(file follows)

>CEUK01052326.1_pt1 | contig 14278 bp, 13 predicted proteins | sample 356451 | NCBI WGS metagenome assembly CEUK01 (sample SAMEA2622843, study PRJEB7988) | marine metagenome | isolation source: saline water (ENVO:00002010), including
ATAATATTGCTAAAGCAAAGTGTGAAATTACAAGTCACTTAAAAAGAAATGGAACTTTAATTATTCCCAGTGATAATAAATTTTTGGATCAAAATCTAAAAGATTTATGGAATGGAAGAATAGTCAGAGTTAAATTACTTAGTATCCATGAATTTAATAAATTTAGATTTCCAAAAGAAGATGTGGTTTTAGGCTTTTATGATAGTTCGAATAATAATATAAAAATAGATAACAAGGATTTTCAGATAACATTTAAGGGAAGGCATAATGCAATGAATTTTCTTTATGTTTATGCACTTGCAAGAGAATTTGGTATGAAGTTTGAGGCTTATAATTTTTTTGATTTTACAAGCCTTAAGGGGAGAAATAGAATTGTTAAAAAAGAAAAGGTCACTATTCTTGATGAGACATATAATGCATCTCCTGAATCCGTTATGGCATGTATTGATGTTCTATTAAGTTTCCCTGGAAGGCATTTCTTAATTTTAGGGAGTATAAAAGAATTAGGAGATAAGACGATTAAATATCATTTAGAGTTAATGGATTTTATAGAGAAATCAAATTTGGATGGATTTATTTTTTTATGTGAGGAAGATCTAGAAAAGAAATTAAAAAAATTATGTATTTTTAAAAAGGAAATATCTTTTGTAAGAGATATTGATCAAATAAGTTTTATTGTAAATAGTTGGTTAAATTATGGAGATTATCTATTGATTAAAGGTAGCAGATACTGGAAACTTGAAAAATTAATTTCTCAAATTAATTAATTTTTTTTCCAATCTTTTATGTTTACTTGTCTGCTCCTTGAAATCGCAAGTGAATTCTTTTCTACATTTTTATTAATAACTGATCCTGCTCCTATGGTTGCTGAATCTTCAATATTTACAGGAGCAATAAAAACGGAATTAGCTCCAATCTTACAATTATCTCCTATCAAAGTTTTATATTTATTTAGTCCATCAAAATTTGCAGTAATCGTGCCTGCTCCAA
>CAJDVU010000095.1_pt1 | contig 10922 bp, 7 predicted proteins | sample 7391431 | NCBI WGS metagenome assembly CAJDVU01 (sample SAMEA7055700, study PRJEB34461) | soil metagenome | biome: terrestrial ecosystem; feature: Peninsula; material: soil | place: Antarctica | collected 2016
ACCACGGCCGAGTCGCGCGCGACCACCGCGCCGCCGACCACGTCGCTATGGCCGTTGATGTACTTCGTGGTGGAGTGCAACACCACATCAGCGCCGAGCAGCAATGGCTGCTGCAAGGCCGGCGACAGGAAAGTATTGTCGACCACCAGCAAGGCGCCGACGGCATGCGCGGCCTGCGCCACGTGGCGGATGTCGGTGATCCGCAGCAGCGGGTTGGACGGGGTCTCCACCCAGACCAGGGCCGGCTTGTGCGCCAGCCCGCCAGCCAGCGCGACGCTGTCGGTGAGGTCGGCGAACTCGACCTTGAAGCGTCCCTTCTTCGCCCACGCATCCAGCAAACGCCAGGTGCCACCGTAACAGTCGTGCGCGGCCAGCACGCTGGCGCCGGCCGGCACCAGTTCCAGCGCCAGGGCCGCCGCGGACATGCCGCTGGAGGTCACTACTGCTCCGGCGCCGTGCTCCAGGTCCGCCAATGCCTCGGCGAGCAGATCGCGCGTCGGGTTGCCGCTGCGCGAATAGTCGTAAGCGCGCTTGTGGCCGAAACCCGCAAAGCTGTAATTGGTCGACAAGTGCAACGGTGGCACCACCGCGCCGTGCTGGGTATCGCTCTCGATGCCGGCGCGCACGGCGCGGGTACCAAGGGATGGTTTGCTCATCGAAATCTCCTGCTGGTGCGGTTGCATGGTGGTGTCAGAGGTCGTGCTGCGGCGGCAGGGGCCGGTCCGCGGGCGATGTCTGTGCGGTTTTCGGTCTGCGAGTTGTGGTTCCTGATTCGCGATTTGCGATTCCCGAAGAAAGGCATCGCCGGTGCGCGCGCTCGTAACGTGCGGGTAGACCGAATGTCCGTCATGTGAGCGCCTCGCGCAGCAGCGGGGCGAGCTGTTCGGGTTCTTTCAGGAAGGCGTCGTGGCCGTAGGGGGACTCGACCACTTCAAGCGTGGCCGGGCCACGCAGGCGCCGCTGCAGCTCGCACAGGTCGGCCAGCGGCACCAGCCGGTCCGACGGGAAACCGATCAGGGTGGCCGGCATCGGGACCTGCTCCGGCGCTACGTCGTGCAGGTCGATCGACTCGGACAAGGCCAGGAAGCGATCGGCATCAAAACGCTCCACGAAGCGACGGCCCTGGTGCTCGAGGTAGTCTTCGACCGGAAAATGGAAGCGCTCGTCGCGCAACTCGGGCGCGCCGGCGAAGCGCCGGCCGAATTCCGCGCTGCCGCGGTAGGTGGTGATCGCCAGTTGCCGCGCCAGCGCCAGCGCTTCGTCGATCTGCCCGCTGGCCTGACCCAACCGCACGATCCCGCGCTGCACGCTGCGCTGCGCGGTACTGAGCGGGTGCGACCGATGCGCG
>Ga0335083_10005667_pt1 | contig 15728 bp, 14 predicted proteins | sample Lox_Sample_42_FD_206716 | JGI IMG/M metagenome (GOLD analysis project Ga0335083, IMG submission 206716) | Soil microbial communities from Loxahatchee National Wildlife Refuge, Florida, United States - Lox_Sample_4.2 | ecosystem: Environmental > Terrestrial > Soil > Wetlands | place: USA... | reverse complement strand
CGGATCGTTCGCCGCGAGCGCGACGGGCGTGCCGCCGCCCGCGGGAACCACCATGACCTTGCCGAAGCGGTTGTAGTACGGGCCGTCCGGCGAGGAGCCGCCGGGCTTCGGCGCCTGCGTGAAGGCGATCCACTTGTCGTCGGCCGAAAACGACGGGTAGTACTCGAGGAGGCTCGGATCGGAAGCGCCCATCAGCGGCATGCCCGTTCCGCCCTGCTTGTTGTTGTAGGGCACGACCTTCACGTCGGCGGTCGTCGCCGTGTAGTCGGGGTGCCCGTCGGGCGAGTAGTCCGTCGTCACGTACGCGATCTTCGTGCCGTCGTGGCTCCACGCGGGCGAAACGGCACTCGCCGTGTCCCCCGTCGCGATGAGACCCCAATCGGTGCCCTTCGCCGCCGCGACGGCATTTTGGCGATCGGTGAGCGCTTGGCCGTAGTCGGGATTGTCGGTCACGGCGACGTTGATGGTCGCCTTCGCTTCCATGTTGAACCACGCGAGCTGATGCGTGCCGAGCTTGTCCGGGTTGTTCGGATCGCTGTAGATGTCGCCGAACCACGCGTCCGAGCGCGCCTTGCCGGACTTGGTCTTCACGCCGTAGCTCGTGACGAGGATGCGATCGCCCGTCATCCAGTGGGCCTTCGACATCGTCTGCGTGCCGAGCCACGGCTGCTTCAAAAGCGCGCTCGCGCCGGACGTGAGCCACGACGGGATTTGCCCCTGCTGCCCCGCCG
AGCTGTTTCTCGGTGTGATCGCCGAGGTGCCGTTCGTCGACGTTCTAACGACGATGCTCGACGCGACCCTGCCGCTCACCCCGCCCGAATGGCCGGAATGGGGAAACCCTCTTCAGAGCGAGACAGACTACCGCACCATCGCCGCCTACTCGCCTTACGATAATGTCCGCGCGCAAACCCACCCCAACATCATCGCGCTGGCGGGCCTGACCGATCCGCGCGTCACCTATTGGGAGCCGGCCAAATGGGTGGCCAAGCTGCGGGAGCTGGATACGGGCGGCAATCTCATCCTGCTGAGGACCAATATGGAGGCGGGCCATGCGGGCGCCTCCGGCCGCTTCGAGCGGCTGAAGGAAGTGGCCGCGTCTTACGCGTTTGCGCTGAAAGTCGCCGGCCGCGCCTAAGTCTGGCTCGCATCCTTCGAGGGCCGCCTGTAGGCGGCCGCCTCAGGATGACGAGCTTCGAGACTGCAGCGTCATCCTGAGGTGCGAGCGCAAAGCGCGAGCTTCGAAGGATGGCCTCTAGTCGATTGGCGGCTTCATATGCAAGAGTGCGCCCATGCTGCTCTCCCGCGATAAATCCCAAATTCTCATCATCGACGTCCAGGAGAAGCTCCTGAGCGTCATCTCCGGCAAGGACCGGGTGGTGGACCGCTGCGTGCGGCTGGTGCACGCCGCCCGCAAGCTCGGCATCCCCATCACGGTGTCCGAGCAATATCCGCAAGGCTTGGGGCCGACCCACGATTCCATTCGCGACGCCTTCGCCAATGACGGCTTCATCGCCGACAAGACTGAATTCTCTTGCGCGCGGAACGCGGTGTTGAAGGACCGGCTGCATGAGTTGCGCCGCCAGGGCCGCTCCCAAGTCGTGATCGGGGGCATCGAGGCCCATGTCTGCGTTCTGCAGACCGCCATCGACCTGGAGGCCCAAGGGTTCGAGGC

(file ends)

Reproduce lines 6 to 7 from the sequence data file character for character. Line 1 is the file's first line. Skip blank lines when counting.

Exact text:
CGGATCGTTCGCCGCGAGCGCGACGGGCGTGCCGCCGCCCGCGGGAACCACCATGACCTTGCCGAAGCGGTTGTAGTACGGGCCGTCCGGCGAGGAGCCGCCGGGCTTCGGCGCCTGCGTGAAGGCGATCCACTTGTCGTCGGCCGAAAACGACGGGTAGTACTCGAGGAGGCTCGGATCGGAAGCGCCCATCAGCGGCATGCCCGTTCCGCCCTGCTTGTTGTTGTAGGGCACGACCTTCACGTCGGCGGTCGTCGCCGTGTAGTCGGGGTGCCCGTCGGGCGAGTAGTCCGTCGTCACGTACGCGATCTTCGTGCCGTCGTGGCTCCACGCGGGCGAAACGGCACTCGCCGTGTCCCCCGTCGCGATGAGACCCCAATCGGTGCCCTTCGCCGCCGCGACGGCATTTTGGCGATCGGTGAGCGCTTGGCCGTAGTCGGGATTGTCGGTCACGGCGACGTTGATGGTCGCCTTCGCTTCCATGTTGAACCACGCGAGCTGATGCGTGCCGAGCTTGTCCGGGTTGTTCGGATCGCTGTAGATGTCGCCGAACCACGCGTCCGAGCGCGCCTTGCCGGACTTGGTCTTCACGCCGTAGCTCGTGACGAGGATGCGATCGCCCGTCATCCAGTGGGCCTTCGACATCGTCTGCGTGCCGAGCCACGGCTGCTTCAAAAGCGCGCTCGCGCCGGACGTGAGCCACGACGGGATTTGCCCCTGCTGCCCCGCCG
AGCTGTTTCTCGGTGTGATCGCCGAGGTGCCGTTCGTCGACGTTCTAACGACGATGCTCGACGCGACCCTGCCGCTCACCCCGCCCGAATGGCCGGAATGGGGAAACCCTCTTCAGAGCGAGACAGACTACCGCACCATCGCCGCCTACTCGCCTTACGATAATGTCCGCGCGCAAACCCACCCCAACATCATCGCGCTGGCGGGCCTGACCGATCCGCGCGTCACCTATTGGGAGCCGGCCAAATGGGTGGCCAAGCTGCGGGAGCTGGATACGGGCGGCAATCTCATCCTGCTGAGGACCAATATGGAGGCGGGCCATGCGGGCGCCTCCGGCCGCTTCGAGCGGCTGAAGGAAGTGGCCGCGTCTTACGCGTTTGCGCTGAAAGTCGCCGGCCGCGCCTAAGTCTGGCTCGCATCCTTCGAGGGCCGCCTGTAGGCGGCCGCCTCAGGATGACGAGCTTCGAGACTGCAGCGTCATCCTGAGGTGCGAGCGCAAAGCGCGAGCTTCGAAGGATGGCCTCTAGTCGATTGGCGGCTTCATATGCAAGAGTGCGCCCATGCTGCTCTCCCGCGATAAATCCCAAATTCTCATCATCGACGTCCAGGAGAAGCTCCTGAGCGTCATCTCCGGCAAGGACCGGGTGGTGGACCGCTGCGTGCGGCTGGTGCACGCCGCCCGCAAGCTCGGCATCCCCATCACGGTGTCCGAGCAATATCCGCAAGGCTTGGGGCCGACCCACGATTCCATTCGCGACGCCTTCGCCAATGACGGCTTCATCGCCGACAAGACTGAATTCTCTTGCGCGCGGAACGCGGTGTTGAAGGACCGGCTGCATGAGTTGCGCCGCCAGGGCCGCTCCCAAGTCGTGATCGGGGGCATCGAGGCCCATGTCTGCGTTCTGCAGACCGCCATCGACCTGGAGGCCCAAGGGTTCGAGGC